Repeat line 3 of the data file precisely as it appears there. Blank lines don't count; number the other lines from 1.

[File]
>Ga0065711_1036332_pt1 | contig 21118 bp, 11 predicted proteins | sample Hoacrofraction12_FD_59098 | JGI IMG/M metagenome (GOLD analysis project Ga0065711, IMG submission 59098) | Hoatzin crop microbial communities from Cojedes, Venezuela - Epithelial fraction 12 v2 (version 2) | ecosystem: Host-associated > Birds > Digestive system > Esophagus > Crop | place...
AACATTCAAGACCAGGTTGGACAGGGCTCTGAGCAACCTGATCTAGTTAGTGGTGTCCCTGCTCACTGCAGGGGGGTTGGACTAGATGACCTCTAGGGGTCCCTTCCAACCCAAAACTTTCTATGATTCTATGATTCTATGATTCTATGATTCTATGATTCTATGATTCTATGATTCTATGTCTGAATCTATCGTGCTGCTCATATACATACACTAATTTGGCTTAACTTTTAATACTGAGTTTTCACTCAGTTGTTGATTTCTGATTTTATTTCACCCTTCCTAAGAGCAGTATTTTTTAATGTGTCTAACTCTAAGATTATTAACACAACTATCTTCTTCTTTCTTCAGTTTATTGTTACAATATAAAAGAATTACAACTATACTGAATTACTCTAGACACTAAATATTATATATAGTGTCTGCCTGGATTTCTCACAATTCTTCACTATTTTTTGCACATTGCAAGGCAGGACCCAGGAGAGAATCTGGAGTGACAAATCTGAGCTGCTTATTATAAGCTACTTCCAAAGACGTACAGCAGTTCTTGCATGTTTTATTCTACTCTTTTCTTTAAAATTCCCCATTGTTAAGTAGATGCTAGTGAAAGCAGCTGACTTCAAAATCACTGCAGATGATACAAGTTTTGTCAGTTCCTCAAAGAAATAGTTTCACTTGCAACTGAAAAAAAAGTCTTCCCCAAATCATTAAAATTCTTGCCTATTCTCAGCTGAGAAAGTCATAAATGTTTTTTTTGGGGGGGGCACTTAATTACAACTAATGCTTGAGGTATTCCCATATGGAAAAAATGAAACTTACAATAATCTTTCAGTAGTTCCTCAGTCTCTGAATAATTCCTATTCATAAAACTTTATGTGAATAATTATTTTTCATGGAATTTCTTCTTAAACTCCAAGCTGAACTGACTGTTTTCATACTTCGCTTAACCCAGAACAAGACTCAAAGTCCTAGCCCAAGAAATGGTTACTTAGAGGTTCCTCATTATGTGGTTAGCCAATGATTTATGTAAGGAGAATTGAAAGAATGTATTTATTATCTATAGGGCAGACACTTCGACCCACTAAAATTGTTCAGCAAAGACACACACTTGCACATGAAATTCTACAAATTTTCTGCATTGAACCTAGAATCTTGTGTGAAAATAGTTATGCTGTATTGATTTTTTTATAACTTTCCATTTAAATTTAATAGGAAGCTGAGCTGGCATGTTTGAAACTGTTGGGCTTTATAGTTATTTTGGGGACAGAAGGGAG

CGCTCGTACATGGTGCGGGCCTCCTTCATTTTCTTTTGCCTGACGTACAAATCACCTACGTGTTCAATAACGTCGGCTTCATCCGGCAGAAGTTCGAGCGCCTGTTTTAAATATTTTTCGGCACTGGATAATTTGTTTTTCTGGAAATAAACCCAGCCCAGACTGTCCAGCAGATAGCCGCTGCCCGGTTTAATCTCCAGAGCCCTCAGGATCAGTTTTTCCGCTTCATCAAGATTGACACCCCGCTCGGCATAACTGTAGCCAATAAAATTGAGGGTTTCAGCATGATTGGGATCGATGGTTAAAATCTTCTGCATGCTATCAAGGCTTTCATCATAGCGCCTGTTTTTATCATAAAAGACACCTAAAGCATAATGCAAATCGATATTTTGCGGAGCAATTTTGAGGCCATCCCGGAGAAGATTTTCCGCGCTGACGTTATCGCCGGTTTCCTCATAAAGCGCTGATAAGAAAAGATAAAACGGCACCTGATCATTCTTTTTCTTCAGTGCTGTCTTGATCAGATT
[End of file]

CGCTCGTACATGGTGCGGGCCTCCTTCATTTTCTTTTGCCTGACGTACAAATCACCTACGTGTTCAATAACGTCGGCTTCATCCGGCAGAAGTTCGAGCGCCTGTTTTAAATATTTTTCGGCACTGGATAATTTGTTTTTCTGGAAATAAACCCAGCCCAGACTGTCCAGCAGATAGCCGCTGCCCGGTTTAATCTCCAGAGCCCTCAGGATCAGTTTTTCCGCTTCATCAAGATTGACACCCCGCTCGGCATAACTGTAGCCAATAAAATTGAGGGTTTCAGCATGATTGGGATCGATGGTTAAAATCTTCTGCATGCTATCAAGGCTTTCATCATAGCGCCTGTTTTTATCATAAAAGACACCTAAAGCATAATGCAAATCGATATTTTGCGGAGCAATTTTGAGGCCATCCCGGAGAAGATTTTCCGCGCTGACGTTATCGCCGGTTTCCTCATAAAGCGCTGATAAGAAAAGATAAAACGGCACCTGATCATTCTTTTTCTTCAGTGCTGTCTTGATCAGATT